Maintaining water quality
Managing raw water quality in our waterways.
Managing raw water quality across NSW.
At WaterNSW, there are many ways we maintain raw water quality, however, it is important to realise that our waterways and storages are part of the natural environment and, as such, can be impacted by natural events such as rainfall that can wash debris into our river systems and storages. This debris can adversely impact raw water quality.
In regional NSW, we monitor raw water quality in our river systems and storages, looking specifically for signs of blue-green algae or for signs that a waterway isn't healthy.
An unhealthy waterway can adversely affect fish, birds and other wildlife. If we detect that a waterway in not healthy we will contact other agencies, such as Department of Fisheries, to come and investigate.
Managing the Greater Sydney catchment areas and ensuring we reduce pollution risks is a key responsibility of ours. Additionally, we also regularly monitor water quality in our dams, canals and pipelines.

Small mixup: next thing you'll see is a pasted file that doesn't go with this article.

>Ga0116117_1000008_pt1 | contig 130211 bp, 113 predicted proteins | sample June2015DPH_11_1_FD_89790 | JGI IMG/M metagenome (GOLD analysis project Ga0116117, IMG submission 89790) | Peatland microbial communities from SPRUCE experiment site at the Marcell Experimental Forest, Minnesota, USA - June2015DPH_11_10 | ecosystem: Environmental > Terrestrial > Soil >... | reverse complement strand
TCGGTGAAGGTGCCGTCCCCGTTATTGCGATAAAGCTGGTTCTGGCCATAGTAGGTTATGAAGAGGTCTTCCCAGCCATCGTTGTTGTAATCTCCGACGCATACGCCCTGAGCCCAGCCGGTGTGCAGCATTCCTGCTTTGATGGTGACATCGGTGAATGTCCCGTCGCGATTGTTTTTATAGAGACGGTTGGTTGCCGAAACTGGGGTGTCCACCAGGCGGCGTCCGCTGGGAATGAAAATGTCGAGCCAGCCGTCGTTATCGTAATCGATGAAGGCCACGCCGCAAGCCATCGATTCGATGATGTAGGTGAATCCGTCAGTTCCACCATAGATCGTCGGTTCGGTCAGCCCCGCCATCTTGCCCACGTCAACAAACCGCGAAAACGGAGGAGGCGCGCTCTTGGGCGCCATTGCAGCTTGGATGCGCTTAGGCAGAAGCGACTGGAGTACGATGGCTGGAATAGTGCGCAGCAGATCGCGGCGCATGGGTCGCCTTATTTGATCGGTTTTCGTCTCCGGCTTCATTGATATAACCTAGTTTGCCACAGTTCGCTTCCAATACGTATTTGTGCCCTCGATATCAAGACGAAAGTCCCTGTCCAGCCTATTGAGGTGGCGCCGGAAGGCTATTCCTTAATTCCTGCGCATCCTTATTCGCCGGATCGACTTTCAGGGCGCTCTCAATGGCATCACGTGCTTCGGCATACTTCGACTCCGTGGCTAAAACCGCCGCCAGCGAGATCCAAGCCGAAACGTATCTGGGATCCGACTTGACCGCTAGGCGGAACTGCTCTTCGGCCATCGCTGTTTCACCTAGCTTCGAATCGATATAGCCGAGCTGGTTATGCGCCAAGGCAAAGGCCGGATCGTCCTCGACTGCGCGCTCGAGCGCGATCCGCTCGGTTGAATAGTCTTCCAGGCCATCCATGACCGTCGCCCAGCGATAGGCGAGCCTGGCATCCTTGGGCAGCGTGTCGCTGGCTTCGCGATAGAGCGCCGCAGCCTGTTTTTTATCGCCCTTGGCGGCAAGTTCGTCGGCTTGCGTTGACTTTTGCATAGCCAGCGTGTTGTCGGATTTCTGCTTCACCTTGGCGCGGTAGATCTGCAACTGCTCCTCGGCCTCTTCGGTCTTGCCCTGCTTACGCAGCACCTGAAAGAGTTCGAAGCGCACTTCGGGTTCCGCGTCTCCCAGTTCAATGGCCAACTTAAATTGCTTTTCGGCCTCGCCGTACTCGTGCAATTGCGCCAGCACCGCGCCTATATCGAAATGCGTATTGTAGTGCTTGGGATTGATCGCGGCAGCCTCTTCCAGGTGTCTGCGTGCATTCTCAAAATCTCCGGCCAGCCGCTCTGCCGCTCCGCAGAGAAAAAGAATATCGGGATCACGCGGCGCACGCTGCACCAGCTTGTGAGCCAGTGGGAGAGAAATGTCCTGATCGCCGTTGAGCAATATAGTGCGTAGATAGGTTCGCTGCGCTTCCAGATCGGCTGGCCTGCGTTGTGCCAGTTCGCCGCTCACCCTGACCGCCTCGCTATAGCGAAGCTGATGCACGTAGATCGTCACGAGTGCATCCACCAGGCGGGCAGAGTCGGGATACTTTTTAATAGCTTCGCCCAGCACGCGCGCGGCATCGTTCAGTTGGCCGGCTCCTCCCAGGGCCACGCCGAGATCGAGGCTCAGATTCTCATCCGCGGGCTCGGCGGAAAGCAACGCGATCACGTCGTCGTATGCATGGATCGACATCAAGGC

The multi-barrier approach to protect Greater Sydney drinking water quality: Catchment to tap
To avoid polluting the drinking water catchment, it’s important you understand what some of the pollution sources are. There are a number of potential pollutants. These include:
If you live in the drinking water catchment it’s vital you are careful with how you use and manage potential pollutants on your property and land. Visit managing water quality to find out more or finding pollution sources .
How to maintain water quality
There are a number of things you can do to better protect and maintain water quality. We have provided practical tips to help landholders manage their property to help keep waterways healthy.
WaterNSW acknowledges the traditional custodians of the lands and waters on which we work and pay our respects to all elders past, present and emerging. Learn more